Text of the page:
What do you do when regulatory requirements exceed reasonable engineering controls? – Part 1

What do you do when regulatory requirements exceed reasonable engineering controls? This is the first part in a six-part series that will answer that question through real-life case studies from MED Institute, a company that performs nonclinical medical device testing.

Before we answer the question of what to do when regulatory requirements exceed reasonable engineering controls, we’ll answer the question of why regulatory requirements might exceed reasonable engineering controls.regulatory requirements image There are often not standardized or publicized engineering or regulatory requirements. Regulatory requirements might differ from engineering controls because the company may have more knowledge and clinical experience about their devices than the regulatory body. Or they might differ because advances in knowledge and technology have outpaced the drafting of regulations.

When a discrepancy exists between regulatory requirements and your own engineering controls, you have several possible courses of action:

• Accept the regulatory body’s requirements.
• Convince the regulatory body that your controls are adequate.
• Negotiate a new agreement prior to development or after model and test development.

Each of these choices has advantages and disadvantages. In the next part of this series, we’ll look at the first of five real-world case studies in which MED Institute faced these kinds of discrepancies.

For more information about us, please visit our website at http://www.medinstitute.com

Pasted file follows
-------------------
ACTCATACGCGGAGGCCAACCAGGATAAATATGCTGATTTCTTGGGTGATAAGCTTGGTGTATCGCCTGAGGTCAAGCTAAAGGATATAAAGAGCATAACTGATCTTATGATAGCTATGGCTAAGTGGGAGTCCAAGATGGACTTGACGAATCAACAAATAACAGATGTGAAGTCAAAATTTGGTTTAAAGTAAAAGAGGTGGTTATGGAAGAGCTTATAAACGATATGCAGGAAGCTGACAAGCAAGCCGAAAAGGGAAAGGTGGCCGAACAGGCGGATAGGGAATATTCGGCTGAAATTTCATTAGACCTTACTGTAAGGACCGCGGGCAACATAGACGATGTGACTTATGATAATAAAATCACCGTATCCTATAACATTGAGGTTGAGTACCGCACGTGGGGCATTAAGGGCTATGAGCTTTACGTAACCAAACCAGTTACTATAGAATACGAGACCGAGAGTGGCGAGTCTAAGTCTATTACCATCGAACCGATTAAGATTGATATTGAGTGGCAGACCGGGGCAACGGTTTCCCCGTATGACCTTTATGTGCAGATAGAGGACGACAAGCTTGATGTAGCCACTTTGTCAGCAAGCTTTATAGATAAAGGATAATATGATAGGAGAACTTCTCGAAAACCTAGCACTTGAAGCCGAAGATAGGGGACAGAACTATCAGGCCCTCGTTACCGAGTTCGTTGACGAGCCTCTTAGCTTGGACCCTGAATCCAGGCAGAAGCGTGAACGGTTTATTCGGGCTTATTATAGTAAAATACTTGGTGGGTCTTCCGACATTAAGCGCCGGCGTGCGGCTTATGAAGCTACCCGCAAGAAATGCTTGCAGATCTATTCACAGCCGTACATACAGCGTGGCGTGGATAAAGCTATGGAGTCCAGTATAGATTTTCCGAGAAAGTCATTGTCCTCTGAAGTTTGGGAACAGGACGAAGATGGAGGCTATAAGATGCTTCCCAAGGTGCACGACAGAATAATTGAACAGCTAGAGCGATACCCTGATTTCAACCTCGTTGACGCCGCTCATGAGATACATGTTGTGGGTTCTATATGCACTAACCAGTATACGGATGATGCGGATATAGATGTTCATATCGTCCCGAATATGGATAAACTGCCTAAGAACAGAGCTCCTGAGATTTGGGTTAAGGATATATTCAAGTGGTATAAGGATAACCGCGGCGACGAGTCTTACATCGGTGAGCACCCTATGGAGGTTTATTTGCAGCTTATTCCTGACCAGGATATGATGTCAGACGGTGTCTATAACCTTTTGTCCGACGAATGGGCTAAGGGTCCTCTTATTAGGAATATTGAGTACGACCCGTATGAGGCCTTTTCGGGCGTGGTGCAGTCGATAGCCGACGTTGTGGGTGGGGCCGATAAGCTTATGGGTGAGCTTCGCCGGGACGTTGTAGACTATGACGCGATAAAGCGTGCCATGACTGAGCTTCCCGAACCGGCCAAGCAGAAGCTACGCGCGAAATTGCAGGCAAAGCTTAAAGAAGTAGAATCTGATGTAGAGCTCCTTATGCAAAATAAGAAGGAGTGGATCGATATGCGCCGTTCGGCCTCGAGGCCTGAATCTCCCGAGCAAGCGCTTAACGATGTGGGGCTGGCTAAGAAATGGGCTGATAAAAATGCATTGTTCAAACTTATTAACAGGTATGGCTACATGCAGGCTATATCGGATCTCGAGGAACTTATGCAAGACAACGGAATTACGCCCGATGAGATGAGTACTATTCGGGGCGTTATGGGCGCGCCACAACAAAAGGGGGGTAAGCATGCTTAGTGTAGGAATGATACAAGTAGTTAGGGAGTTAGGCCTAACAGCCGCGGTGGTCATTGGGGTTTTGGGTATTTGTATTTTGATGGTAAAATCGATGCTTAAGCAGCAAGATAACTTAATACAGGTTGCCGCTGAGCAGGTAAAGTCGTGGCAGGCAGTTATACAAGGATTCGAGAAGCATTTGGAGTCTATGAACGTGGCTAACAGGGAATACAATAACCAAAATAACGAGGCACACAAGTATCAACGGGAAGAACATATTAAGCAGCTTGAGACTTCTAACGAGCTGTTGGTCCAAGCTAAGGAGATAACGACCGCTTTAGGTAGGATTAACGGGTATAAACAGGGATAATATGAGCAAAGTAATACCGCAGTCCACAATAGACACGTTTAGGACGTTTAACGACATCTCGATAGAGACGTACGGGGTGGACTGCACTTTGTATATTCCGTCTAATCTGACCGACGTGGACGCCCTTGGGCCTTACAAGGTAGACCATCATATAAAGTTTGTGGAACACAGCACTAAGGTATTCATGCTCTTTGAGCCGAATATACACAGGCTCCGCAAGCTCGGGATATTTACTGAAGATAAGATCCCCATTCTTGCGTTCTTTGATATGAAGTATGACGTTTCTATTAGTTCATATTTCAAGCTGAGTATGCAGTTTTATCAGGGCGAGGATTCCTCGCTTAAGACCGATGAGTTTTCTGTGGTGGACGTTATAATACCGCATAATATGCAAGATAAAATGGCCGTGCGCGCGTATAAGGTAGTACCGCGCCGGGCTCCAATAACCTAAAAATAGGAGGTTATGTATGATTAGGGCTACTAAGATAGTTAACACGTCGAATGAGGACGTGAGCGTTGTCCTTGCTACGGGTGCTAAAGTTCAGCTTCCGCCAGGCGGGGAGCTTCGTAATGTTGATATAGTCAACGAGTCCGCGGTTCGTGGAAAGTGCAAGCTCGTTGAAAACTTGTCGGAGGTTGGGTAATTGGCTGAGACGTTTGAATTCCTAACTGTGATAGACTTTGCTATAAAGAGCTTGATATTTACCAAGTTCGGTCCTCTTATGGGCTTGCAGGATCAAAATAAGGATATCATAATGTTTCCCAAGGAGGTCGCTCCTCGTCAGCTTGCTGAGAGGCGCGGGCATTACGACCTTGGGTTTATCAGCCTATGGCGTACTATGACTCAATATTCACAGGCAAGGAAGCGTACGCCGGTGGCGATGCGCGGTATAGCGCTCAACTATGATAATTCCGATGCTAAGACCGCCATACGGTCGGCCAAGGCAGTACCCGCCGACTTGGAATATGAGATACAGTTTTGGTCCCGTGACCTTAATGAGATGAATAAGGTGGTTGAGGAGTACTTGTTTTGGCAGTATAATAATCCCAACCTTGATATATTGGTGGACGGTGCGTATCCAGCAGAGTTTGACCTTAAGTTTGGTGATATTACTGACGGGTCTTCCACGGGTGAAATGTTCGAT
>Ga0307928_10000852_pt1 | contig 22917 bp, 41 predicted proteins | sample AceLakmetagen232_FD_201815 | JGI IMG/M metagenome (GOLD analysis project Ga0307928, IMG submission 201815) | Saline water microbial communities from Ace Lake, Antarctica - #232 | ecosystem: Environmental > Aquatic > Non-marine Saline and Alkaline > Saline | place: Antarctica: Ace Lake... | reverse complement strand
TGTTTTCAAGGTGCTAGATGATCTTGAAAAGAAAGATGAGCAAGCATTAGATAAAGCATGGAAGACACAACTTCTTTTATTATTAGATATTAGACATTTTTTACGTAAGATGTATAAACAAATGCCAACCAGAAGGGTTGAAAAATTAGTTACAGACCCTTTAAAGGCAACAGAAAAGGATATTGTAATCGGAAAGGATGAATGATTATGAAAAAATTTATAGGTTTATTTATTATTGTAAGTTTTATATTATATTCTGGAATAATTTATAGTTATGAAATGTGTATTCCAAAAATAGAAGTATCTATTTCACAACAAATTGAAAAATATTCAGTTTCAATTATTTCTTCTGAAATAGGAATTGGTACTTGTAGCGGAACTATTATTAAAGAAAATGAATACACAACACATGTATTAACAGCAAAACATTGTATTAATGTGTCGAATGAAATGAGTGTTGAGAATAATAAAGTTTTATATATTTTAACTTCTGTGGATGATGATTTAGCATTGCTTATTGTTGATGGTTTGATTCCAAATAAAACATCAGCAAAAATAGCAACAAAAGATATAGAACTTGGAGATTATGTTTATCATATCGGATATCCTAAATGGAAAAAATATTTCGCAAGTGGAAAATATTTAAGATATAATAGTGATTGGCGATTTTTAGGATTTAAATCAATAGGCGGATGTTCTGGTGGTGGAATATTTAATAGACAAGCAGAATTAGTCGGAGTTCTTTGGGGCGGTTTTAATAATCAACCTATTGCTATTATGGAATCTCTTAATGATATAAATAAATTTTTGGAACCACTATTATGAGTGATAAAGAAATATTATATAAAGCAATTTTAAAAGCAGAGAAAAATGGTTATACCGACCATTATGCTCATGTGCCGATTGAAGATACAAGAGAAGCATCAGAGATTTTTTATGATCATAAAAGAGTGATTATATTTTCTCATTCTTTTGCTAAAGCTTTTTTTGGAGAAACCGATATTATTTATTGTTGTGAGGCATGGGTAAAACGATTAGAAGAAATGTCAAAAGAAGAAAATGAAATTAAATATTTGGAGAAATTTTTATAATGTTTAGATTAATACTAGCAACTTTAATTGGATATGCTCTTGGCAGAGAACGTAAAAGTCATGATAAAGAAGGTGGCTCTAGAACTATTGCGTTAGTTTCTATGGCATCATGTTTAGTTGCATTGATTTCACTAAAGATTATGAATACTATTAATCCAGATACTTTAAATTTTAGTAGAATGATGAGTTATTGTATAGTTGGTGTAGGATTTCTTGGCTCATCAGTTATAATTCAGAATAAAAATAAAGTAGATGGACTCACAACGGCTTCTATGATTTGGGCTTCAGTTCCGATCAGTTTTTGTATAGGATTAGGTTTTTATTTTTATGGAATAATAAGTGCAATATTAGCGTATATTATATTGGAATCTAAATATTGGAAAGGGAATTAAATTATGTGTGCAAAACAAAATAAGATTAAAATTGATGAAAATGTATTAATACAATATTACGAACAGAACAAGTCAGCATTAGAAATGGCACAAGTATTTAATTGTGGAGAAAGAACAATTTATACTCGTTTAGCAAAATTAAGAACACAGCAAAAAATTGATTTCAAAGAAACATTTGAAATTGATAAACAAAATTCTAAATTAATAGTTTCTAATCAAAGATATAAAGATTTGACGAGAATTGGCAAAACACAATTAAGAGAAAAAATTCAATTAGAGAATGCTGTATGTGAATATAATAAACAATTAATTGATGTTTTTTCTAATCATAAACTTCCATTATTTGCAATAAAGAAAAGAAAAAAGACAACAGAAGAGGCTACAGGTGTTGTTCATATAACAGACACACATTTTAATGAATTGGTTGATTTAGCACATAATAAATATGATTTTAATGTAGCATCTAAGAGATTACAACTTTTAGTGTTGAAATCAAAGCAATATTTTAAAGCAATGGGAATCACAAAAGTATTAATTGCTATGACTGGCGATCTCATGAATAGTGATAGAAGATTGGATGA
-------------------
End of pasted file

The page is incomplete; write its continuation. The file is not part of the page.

MED Institute doesn’t just meet standards—it sets them.


MED Institute not only adheres to medical-device testing standards but also helps to set them, working with organizations such as the American Society for Testing and Materials (ASTM) to develop standards for medical and surgical materials and devices.

I’m Brian Choules, the director of nonclinical testing at MED Institute, and I serve on several standards committees; I’m also the chair for ASTM’s F04.30 cardiovascular standards committee. I get great enjoyment out of putting our practices into standards.

I’ve been extensively involved in writing test methods and contributing to standards since 2000 for ASTM as well as for the Association for the Advancement of Medical Instrumentation (AAMI), the American Society of Mechanical Engineers (ASME), and the International Organization for Standardization (ISO).

MED Institute’s involvement in setting standards benefits researchers and the industry—and it also benefits MED Institute. By helping to set these standards you get to lead and mold practices, but you also learn from others, so you keep up to date with the most advanced test methods.

Standardization is about coming to a consensus on the best way to do things. Sometimes fields are very new and no one really knows the best way to do things, so these standards are invaluable in setting a direction.